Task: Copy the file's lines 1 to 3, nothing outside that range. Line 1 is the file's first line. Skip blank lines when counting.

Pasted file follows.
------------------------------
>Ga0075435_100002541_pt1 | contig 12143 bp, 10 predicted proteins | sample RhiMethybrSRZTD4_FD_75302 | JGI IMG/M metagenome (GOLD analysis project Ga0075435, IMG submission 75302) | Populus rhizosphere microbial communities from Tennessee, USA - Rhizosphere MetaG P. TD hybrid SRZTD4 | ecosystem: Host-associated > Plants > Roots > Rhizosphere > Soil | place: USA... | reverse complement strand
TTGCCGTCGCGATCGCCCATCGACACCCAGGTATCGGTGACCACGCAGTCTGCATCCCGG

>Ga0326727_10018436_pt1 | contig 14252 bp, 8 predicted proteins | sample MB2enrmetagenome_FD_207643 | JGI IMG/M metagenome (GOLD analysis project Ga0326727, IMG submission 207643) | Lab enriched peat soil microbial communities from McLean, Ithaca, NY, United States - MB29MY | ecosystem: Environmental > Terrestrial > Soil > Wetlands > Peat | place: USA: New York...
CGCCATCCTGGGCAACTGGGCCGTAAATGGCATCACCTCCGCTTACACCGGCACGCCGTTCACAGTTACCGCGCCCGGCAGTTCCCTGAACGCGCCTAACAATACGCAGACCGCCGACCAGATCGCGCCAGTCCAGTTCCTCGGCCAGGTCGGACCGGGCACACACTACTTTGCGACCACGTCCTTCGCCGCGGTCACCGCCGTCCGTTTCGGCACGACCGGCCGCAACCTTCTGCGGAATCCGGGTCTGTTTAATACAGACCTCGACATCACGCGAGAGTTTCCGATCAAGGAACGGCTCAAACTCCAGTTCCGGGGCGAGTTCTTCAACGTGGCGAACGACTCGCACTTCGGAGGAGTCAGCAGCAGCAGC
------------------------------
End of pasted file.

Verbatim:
>Ga0075435_100002541_pt1 | contig 12143 bp, 10 predicted proteins | sample RhiMethybrSRZTD4_FD_75302 | JGI IMG/M metagenome (GOLD analysis project Ga0075435, IMG submission 75302) | Populus rhizosphere microbial communities from Tennessee, USA - Rhizosphere MetaG P. TD hybrid SRZTD4 | ecosystem: Host-associated > Plants > Roots > Rhizosphere > Soil | place: USA... | reverse complement strand
TTGCCGTCGCGATCGCCCATCGACACCCAGGTATCGGTGACCACGCAGTCTGCATCCCGG

>Ga0326727_10018436_pt1 | contig 14252 bp, 8 predicted proteins | sample MB2enrmetagenome_FD_207643 | JGI IMG/M metagenome (GOLD analysis project Ga0326727, IMG submission 207643) | Lab enriched peat soil microbial communities from McLean, Ithaca, NY, United States - MB29MY | ecosystem: Environmental > Terrestrial > Soil > Wetlands > Peat | place: USA: New York...